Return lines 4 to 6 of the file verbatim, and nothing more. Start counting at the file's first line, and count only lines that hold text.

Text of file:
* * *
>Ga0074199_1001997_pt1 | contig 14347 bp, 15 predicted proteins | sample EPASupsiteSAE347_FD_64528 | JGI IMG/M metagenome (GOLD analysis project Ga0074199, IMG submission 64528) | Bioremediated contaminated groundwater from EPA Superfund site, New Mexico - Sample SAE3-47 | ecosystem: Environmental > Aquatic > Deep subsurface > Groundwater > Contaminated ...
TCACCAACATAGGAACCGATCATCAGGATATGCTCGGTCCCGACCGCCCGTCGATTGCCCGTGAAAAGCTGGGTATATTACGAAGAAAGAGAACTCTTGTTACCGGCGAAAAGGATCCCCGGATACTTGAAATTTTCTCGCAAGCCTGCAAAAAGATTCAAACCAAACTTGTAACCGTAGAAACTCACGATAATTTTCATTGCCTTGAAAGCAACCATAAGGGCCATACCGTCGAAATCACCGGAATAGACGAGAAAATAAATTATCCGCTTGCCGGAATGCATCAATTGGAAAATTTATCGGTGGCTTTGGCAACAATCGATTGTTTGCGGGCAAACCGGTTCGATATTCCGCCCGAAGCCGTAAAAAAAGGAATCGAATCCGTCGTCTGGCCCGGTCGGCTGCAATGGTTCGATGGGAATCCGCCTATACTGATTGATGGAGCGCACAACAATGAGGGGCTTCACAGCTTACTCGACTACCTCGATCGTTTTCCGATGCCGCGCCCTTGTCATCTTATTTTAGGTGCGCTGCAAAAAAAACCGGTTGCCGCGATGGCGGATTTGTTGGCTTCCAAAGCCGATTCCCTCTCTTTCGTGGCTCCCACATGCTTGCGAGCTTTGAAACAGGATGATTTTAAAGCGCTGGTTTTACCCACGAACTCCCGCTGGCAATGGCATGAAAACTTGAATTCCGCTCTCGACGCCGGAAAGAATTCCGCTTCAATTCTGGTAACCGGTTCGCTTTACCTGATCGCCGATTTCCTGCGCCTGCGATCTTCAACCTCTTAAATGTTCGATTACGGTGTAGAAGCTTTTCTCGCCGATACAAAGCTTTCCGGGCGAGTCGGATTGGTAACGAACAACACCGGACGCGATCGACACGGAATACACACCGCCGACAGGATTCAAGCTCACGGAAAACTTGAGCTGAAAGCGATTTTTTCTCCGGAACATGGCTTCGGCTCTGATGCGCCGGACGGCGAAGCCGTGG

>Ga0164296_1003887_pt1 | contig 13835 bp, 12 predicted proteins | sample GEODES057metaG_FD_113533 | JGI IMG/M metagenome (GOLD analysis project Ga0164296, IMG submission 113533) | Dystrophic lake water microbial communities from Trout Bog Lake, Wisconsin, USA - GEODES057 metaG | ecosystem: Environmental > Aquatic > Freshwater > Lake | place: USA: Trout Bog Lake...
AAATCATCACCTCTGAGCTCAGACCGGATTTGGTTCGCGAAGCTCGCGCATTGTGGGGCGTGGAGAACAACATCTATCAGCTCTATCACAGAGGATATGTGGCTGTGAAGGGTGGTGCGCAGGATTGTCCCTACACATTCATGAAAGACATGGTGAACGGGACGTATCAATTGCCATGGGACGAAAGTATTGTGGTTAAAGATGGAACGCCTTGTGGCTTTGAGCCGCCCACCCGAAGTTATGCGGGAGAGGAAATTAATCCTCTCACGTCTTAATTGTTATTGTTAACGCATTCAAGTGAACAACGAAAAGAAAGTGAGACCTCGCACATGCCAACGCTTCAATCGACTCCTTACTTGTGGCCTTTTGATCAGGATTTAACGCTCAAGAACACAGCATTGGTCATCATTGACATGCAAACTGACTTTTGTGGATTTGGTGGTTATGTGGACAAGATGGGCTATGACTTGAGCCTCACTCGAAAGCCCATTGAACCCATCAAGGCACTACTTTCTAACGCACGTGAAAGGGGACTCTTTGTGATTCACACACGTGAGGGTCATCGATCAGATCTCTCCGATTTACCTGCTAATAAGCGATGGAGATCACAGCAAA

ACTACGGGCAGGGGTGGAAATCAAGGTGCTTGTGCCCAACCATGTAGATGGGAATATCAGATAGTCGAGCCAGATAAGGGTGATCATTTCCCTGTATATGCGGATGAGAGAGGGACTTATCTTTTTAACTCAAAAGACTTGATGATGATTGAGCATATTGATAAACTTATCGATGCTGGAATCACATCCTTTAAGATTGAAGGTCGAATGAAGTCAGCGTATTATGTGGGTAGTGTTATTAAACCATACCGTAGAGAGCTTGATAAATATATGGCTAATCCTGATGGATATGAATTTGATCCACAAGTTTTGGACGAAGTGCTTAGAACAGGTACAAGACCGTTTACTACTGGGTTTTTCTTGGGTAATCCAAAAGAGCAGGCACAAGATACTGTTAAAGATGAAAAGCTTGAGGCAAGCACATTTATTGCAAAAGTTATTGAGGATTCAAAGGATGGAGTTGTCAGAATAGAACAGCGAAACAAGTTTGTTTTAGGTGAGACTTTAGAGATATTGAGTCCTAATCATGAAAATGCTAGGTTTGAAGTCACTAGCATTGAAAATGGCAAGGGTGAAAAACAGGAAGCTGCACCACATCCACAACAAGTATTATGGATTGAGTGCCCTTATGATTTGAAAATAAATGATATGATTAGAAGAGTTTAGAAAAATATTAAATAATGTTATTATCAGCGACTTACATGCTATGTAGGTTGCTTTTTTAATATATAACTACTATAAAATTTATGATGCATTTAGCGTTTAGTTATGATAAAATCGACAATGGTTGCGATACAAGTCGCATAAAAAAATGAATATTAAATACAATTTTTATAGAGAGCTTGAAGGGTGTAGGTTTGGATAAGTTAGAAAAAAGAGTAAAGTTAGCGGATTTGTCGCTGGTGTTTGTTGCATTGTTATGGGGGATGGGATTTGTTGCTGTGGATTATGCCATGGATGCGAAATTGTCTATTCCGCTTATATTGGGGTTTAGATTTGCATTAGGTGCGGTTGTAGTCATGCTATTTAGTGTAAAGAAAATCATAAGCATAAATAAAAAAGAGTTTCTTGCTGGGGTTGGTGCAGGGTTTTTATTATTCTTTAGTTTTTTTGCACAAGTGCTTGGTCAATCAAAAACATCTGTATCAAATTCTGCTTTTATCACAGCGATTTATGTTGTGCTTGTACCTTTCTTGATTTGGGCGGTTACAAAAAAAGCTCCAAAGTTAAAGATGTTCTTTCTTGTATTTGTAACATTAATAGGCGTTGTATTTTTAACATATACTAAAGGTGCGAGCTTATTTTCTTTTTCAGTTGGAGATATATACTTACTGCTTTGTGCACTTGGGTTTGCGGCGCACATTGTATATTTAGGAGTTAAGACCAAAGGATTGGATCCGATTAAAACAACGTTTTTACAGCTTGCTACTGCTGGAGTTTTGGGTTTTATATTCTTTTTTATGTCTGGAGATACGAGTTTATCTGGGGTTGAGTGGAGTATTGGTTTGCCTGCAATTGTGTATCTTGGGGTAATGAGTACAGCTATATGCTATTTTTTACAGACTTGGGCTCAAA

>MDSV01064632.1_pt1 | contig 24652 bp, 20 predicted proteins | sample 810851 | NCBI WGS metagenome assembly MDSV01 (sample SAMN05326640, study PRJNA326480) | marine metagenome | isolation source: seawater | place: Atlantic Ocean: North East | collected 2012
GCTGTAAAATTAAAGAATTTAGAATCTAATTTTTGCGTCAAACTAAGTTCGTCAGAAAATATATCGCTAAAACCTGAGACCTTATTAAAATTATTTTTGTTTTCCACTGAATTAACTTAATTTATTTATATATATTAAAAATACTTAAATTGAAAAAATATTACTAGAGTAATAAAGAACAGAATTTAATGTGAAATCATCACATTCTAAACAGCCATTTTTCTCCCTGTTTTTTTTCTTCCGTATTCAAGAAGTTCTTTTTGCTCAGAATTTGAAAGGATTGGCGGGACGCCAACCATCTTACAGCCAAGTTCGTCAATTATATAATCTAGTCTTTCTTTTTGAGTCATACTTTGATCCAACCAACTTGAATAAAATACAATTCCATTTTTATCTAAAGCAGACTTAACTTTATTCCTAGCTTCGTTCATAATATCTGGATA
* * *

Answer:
AAATCATCACCTCTGAGCTCAGACCGGATTTGGTTCGCGAAGCTCGCGCATTGTGGGGCGTGGAGAACAACATCTATCAGCTCTATCACAGAGGATATGTGGCTGTGAAGGGTGGTGCGCAGGATTGTCCCTACACATTCATGAAAGACATGGTGAACGGGACGTATCAATTGCCATGGGACGAAAGTATTGTGGTTAAAGATGGAACGCCTTGTGGCTTTGAGCCGCCCACCCGAAGTTATGCGGGAGAGGAAATTAATCCTCTCACGTCTTAATTGTTATTGTTAACGCATTCAAGTGAACAACGAAAAGAAAGTGAGACCTCGCACATGCCAACGCTTCAATCGACTCCTTACTTGTGGCCTTTTGATCAGGATTTAACGCTCAAGAACACAGCATTGGTCATCATTGACATGCAAACTGACTTTTGTGGATTTGGTGGTTATGTGGACAAGATGGGCTATGACTTGAGCCTCACTCGAAAGCCCATTGAACCCATCAAGGCACTACTTTCTAACGCACGTGAAAGGGGACTCTTTGTGATTCACACACGTGAGGGTCATCGATCAGATCTCTCCGATTTACCTGCTAATAAGCGATGGAGATCACAGCAAA

ACTACGGGCAGGGGTGGAAATCAAGGTGCTTGTGCCCAACCATGTAGATGGGAATATCAGATAGTCGAGCCAGATAAGGGTGATCATTTCCCTGTATATGCGGATGAGAGAGGGACTTATCTTTTTAACTCAAAAGACTTGATGATGATTGAGCATATTGATAAACTTATCGATGCTGGAATCACATCCTTTAAGATTGAAGGTCGAATGAAGTCAGCGTATTATGTGGGTAGTGTTATTAAACCATACCGTAGAGAGCTTGATAAATATATGGCTAATCCTGATGGATATGAATTTGATCCACAAGTTTTGGACGAAGTGCTTAGAACAGGTACAAGACCGTTTACTACTGGGTTTTTCTTGGGTAATCCAAAAGAGCAGGCACAAGATACTGTTAAAGATGAAAAGCTTGAGGCAAGCACATTTATTGCAAAAGTTATTGAGGATTCAAAGGATGGAGTTGTCAGAATAGAACAGCGAAACAAGTTTGTTTTAGGTGAGACTTTAGAGATATTGAGTCCTAATCATGAAAATGCTAGGTTTGAAGTCACTAGCATTGAAAATGGCAAGGGTGAAAAACAGGAAGCTGCACCACATCCACAACAAGTATTATGGATTGAGTGCCCTTATGATTTGAAAATAAATGATATGATTAGAAGAGTTTAGAAAAATATTAAATAATGTTATTATCAGCGACTTACATGCTATGTAGGTTGCTTTTTTAATATATAACTACTATAAAATTTATGATGCATTTAGCGTTTAGTTATGATAAAATCGACAATGGTTGCGATACAAGTCGCATAAAAAAATGAATATTAAATACAATTTTTATAGAGAGCTTGAAGGGTGTAGGTTTGGATAAGTTAGAAAAAAGAGTAAAGTTAGCGGATTTGTCGCTGGTGTTTGTTGCATTGTTATGGGGGATGGGATTTGTTGCTGTGGATTATGCCATGGATGCGAAATTGTCTATTCCGCTTATATTGGGGTTTAGATTTGCATTAGGTGCGGTTGTAGTCATGCTATTTAGTGTAAAGAAAATCATAAGCATAAATAAAAAAGAGTTTCTTGCTGGGGTTGGTGCAGGGTTTTTATTATTCTTTAGTTTTTTTGCACAAGTGCTTGGTCAATCAAAAACATCTGTATCAAATTCTGCTTTTATCACAGCGATTTATGTTGTGCTTGTACCTTTCTTGATTTGGGCGGTTACAAAAAAAGCTCCAAAGTTAAAGATGTTCTTTCTTGTATTTGTAACATTAATAGGCGTTGTATTTTTAACATATACTAAAGGTGCGAGCTTATTTTCTTTTTCAGTTGGAGATATATACTTACTGCTTTGTGCACTTGGGTTTGCGGCGCACATTGTATATTTAGGAGTTAAGACCAAAGGATTGGATCCGATTAAAACAACGTTTTTACAGCTTGCTACTGCTGGAGTTTTGGGTTTTATATTCTTTTTTATGTCTGGAGATACGAGTTTATCTGGGGTTGAGTGGAGTATTGGTTTGCCTGCAATTGTGTATCTTGGGGTAATGAGTACAGCTATATGCTATTTTTTACAGACTTGGGCTCAAA

>MDSV01064632.1_pt1 | contig 24652 bp, 20 predicted proteins | sample 810851 | NCBI WGS metagenome assembly MDSV01 (sample SAMN05326640, study PRJNA326480) | marine metagenome | isolation source: seawater | place: Atlantic Ocean: North East | collected 2012